The role of the Operating Department Practitioner

Two medics in an operating theatre

Working as an operating department practitioner (ODP) is diverse and includes a wide range of skills across the entire perioperative patient journey.

As a registered ODP you’ll work in one or more of three main areas in the theatre environment, as well as in critical care environments such as intensive care and A&E. You’ll gain competence in all areas of theatres through focused practice modules across your entire course. You’ll be supervised throughout your course by qualified mentors. The three main areas are: anaesthetics, surgery and Post-Anaesthetic Care Unit (PACU).

Operating department practitioner roles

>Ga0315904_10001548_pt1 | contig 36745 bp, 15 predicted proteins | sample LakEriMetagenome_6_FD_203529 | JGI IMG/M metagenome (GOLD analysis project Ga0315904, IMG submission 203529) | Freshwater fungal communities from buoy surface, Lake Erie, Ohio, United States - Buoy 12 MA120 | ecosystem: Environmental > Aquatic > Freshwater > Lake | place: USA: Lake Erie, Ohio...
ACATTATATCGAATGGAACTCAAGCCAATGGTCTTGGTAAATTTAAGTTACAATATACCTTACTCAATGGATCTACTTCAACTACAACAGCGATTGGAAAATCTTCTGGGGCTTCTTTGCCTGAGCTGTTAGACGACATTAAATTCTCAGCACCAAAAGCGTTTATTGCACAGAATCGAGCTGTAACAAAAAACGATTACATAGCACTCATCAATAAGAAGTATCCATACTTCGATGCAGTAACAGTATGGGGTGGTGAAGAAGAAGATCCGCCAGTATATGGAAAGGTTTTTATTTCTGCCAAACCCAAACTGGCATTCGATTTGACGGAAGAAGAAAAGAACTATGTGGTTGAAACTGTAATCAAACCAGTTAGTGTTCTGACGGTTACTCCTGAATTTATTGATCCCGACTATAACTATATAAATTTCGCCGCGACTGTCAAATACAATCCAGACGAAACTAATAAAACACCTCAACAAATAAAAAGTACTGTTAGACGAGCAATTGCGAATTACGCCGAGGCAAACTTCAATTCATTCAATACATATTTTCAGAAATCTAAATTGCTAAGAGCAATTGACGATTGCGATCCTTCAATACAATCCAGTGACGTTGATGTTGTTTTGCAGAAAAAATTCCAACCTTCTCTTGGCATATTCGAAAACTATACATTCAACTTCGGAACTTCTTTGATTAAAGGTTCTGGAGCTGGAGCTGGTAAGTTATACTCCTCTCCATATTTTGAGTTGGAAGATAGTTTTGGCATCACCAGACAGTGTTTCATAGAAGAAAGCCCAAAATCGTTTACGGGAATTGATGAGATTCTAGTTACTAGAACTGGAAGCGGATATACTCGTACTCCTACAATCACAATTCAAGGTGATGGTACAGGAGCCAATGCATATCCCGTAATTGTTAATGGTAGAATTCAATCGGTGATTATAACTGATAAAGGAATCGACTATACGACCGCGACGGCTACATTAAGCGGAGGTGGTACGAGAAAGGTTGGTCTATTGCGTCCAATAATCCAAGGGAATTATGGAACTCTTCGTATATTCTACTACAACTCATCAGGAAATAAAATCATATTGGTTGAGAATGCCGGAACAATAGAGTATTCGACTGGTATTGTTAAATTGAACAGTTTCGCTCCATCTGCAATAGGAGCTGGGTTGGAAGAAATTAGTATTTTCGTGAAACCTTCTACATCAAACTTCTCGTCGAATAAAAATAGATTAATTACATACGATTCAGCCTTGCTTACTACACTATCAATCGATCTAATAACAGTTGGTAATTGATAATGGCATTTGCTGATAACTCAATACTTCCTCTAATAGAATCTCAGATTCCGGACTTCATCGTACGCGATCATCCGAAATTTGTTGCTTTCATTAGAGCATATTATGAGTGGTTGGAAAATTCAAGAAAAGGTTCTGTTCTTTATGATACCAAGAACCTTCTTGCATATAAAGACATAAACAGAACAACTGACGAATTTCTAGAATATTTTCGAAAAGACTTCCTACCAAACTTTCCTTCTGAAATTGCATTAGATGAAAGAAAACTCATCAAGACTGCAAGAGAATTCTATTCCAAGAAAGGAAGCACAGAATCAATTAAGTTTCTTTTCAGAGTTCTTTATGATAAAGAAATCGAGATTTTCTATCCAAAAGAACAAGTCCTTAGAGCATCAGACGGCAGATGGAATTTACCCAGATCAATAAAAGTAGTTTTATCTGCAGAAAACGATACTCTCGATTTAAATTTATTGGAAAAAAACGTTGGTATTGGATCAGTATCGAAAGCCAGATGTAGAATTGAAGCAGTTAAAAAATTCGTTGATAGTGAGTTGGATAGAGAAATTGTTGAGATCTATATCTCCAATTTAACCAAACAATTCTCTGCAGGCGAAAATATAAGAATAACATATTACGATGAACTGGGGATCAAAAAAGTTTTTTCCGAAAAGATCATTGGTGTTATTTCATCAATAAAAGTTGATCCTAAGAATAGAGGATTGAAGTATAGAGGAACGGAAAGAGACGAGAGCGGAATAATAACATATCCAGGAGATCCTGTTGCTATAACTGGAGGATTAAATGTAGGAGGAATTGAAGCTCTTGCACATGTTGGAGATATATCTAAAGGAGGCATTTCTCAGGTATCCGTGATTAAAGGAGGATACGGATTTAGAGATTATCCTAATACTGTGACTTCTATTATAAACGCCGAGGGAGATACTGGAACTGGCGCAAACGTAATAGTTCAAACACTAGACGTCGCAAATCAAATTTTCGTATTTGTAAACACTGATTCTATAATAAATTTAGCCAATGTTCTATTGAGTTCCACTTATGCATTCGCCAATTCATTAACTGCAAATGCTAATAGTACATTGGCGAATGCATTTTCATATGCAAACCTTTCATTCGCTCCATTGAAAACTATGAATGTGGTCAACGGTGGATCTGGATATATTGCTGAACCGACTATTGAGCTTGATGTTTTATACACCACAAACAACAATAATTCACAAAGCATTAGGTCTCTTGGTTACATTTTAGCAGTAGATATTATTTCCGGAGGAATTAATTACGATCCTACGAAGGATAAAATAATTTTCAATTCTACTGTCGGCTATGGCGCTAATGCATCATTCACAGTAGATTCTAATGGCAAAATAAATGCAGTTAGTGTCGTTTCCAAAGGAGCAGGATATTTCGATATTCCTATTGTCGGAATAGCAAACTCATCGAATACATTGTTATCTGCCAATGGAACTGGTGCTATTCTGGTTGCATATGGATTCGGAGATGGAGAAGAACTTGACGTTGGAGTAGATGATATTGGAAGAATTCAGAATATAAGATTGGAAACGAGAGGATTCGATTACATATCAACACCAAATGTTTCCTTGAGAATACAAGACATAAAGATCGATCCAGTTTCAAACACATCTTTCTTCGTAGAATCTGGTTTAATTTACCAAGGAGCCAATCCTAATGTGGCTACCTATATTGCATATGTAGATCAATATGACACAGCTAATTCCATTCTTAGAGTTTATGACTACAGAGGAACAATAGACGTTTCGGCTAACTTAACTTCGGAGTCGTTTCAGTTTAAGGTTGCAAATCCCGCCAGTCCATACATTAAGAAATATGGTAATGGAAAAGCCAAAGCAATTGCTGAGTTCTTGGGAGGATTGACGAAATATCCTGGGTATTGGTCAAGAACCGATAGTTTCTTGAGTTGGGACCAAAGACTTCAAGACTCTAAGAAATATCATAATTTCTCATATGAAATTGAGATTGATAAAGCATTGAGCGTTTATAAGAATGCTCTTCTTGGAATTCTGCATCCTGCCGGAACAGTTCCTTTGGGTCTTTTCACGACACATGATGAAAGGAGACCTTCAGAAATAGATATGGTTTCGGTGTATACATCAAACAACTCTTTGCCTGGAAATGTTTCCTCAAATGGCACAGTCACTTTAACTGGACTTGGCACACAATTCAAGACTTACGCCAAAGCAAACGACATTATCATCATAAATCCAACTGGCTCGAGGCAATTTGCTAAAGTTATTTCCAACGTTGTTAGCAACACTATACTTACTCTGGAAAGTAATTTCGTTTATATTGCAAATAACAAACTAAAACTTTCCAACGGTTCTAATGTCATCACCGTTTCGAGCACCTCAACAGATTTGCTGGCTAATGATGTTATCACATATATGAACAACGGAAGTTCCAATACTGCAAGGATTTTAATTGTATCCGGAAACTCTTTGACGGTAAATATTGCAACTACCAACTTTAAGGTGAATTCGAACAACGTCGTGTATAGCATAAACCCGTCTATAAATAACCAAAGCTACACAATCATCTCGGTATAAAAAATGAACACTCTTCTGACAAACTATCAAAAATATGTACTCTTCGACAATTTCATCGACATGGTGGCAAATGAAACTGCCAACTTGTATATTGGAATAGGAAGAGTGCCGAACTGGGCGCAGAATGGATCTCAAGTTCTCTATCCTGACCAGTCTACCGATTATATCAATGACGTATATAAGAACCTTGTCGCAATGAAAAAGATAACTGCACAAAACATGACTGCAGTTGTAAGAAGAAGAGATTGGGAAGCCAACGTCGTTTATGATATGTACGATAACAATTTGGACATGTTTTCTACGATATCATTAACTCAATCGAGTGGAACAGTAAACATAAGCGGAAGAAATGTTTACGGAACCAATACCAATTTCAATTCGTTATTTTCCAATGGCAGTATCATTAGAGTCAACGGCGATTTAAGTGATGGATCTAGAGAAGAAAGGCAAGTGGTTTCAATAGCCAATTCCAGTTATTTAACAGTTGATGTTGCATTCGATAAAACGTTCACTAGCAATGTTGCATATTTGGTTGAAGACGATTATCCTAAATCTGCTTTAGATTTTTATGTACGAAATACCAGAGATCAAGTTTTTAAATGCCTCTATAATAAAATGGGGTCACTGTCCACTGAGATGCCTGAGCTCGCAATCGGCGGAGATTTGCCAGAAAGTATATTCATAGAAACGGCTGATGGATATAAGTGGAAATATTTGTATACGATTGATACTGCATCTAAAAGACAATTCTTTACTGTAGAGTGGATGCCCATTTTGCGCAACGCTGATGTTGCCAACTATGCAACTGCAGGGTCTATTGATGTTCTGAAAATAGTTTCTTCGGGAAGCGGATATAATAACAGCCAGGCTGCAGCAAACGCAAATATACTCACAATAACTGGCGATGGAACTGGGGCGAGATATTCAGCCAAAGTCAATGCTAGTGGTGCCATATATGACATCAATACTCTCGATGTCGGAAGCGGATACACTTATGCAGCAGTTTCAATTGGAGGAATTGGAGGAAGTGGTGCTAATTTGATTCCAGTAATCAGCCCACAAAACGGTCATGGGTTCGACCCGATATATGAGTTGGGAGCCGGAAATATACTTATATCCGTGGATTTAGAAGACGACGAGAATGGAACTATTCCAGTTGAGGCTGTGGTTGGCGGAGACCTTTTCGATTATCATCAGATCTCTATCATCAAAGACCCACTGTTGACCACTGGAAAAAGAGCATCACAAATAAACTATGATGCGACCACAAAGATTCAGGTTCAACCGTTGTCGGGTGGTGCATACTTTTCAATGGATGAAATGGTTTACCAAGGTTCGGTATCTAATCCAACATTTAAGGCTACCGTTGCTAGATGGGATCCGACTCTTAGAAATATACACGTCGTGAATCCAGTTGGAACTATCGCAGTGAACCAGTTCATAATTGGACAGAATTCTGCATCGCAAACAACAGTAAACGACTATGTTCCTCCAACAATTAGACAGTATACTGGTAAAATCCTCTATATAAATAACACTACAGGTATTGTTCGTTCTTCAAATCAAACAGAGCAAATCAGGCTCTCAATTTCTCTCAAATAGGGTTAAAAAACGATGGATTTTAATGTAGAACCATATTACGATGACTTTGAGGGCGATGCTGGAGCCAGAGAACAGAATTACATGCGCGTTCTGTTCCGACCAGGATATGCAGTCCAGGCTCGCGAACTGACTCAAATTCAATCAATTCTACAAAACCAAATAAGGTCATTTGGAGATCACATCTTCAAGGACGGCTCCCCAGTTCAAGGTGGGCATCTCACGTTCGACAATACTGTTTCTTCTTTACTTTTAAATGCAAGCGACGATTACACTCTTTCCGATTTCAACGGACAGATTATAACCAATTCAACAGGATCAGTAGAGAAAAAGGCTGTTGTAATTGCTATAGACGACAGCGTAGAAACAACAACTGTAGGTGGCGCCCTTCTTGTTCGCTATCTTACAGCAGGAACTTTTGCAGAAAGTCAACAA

Anaesthetics role

Anaesthesia is a skilled area, requiring attention to detail, technological knowledge, knowledge of anatomy and physiology and pharmacology, and importantly excellent communication skills, compassion and empathy and respect for patient dignity.

Learn more about the Anaesthetics role

Surgery: scrubbed role and circulating role

In the surgical role the ODP can perform two different tasks: acting as the scrub practitioner, or circulating practitioner. You’ll commonly work in both roles in one day.

Explore the scrubbed and circulating role

Post-Anaesthetic Care Unit (PACU)

The Post Anaesthetic Care Unit (PACU), sometimes known as recovery, is the final stage in patients’ perioperative journey, and employs a one-to-one practitioner to patient ratio.

Discover the Post-Anaesthetic Care Unit